These are sometimes confusing texts to apply to our lives today, because the idea of a walking, speaking devil—much less a speaking snake—just isn’t something that we operate with anymore. But instead of dismissing these texts out of hand as no longer relevant to us, might we think seriously about how evil is present in our world today? About how its gifts and promises still seek to lure us into temptation?

Adam and Eve are promised the best gift of all: if you eat of the fruit of the tree of the knowledge of good and evil, you will be like God. You will be in control. You will have power. Power is the main temptation that Jesus faced, too. Power to change his circumstances, power to prove his worth. While we don’t have talking snakes anymore, power is still a very real temptation for us today.

Temptations are real, whether we call them temptations or call them something else. The things in our lives that try to undermine our relationships with God and with each other are temptations. Wealth. Power. Control. Prestige. Less obvious things, like prejudice, fear, and contempt. Everyday we face temptations that seem like they might be good things that will help us. Or will keep us safe.

But the gifts that temptation offers aren’t gifts of love. They are gifts undermine us. Gifts that take away from our true identity as God’s children. The devil even prefaces all of his pleas with the words: “if you are the Son of God.” Power, greed, and envy, prejudice and hatred, they all seek to make us prove we are good enough. Deserving enough. These aren’t not gifts of love, but of control and manipulation.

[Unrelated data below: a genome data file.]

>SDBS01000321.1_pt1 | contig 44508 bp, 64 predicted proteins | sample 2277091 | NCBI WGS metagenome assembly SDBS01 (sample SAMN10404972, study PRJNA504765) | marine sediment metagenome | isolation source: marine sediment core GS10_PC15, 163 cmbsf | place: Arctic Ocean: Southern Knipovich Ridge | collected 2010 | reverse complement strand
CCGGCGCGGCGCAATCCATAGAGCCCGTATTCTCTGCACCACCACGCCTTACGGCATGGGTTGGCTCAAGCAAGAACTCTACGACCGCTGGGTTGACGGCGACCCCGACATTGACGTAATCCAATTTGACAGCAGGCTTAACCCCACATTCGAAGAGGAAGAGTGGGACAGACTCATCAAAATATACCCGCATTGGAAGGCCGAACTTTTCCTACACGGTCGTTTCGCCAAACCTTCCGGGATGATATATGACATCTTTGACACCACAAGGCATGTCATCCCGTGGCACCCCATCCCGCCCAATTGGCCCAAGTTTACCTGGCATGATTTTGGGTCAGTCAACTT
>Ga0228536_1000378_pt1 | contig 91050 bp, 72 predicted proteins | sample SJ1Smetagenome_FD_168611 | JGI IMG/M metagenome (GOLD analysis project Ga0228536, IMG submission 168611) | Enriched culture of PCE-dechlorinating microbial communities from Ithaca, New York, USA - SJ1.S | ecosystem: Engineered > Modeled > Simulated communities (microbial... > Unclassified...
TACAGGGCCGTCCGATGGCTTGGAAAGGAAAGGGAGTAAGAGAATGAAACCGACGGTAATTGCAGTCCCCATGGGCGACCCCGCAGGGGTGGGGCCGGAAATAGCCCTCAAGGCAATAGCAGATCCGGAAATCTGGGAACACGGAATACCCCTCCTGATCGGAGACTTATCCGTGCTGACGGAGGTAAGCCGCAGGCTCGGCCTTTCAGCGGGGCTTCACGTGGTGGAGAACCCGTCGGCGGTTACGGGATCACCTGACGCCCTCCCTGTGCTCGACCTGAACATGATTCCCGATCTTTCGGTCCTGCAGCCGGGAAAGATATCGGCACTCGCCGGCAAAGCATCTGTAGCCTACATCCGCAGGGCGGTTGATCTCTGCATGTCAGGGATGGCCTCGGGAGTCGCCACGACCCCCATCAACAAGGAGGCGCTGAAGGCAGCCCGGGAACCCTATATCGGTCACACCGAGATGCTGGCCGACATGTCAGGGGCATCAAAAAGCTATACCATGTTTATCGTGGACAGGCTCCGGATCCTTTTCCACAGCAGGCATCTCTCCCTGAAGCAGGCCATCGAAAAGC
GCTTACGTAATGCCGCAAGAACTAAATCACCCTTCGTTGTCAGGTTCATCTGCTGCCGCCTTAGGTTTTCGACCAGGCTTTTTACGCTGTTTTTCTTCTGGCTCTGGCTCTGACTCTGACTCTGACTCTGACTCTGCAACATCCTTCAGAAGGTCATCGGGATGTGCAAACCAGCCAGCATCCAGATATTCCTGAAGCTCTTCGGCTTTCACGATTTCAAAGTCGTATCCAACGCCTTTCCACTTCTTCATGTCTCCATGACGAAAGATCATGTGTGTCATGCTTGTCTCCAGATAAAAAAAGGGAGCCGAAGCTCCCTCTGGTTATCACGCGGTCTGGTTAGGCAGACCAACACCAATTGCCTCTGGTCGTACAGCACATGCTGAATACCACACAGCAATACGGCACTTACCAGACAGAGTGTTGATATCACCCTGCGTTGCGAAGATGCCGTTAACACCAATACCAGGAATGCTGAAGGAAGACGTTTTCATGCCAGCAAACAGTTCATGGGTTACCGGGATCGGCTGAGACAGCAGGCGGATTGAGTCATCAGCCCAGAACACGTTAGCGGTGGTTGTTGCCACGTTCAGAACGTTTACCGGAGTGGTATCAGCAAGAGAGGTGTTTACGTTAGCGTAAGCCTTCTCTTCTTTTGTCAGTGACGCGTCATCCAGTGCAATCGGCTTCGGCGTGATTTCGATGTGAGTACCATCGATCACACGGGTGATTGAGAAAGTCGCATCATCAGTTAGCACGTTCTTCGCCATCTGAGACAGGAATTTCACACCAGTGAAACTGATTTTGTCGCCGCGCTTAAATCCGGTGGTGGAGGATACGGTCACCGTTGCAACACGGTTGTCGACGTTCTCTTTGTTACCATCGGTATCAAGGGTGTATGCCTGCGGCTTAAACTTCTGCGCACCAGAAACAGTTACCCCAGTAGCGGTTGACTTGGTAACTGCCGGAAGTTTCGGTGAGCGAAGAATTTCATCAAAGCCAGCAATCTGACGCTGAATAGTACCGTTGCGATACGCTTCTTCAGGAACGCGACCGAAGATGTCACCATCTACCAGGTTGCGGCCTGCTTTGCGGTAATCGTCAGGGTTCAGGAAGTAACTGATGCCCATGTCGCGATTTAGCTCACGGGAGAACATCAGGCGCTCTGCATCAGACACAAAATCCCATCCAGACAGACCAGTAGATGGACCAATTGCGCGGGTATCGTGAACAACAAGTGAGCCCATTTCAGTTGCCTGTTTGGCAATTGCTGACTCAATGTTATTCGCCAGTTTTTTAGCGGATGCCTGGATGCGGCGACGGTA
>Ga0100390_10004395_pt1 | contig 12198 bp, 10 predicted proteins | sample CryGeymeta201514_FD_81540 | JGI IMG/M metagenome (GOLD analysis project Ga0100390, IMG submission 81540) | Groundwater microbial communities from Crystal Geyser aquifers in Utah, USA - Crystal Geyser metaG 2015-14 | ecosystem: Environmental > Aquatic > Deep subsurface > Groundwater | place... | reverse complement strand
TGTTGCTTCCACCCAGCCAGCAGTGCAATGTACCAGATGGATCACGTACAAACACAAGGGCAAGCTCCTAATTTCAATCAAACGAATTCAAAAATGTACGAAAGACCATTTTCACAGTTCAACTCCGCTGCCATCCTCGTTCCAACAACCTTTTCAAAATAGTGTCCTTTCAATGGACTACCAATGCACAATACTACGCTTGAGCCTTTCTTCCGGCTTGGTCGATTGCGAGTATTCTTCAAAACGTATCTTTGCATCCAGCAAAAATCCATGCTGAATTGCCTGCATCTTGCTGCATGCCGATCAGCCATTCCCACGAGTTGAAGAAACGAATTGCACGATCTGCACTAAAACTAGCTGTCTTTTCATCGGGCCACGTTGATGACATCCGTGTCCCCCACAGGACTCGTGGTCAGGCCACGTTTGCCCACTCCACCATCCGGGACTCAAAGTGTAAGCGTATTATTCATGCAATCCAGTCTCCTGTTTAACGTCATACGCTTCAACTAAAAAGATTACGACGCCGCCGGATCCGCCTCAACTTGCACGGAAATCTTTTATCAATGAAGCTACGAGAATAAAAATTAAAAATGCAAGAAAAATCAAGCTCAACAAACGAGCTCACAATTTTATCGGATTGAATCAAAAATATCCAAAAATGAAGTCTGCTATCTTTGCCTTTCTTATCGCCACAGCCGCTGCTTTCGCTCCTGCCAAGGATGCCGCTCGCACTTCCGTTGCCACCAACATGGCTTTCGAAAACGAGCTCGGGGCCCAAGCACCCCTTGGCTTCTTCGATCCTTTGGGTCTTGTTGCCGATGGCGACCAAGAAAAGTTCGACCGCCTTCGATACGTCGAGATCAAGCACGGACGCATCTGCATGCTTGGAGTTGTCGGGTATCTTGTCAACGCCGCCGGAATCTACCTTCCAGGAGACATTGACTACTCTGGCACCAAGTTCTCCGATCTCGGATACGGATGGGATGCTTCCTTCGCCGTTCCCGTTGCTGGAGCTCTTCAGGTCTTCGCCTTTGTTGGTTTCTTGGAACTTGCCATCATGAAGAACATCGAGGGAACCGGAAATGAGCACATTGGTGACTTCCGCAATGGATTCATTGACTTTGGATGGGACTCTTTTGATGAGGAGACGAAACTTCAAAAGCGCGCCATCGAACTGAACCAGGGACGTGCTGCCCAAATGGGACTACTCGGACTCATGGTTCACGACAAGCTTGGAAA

But if we see how gifts can be given or offered in a bad way in these readings, we also see how God speaks the language of gift-giving in loving, life-giving ways. The gifts that God gives aren’t meant to manipulate. They aren’t meant to control. They aren’t given for the sake of the giver, but instead they are wholly for the recipient. In his letter to the Romans, the Apostle Paul describes “God’s free gift in the grace of Jesus Christ.” It is given to all people to bring liberation, justification, righteousness. In other words, it is given to bring life. Given to free us from the ways that evil seeks to keep us bound. Given that we might know God’s love for us and claim on us. A gift given in pure love.

Temptation offers us many gifts—gifts that say, “Do this, and you will be happy…If you only had this, you would be complete…Without this, you are nothing.” God’s gift of love and grace says instead, “It is already done, you are complete, because you are mine.”

My love language isn’t gift-giving, or gift-receiving. In fact, I really struggle with receiving gifts. I feel like I need to offer something in return, or that the gift I give will be taken the wrong way. My mom is a good gift-giver and receiver. She’ll tell me: if someone wants to give you a gift, let them. They don’t expect anything in return, not if they truly mean it. They just want to do something nice for you.

She’s right, as she often is. The only thing we can do with God’s gift of grace and love is accept it. We can’t earn it, and we can’t pay God back for it somehow. That’s not why God gives it in the first place. God gives it not to get anything back, but because of how much God loves us. The only thing we can do with this free gift of love is to cherish it, to let it enter deep within us and come pouring out again in love for others in our lives.

We thank you, God, for your gifts in our lives: the gift of everything we have, but most especially the free gift of your love in Christ Jesus. Amen.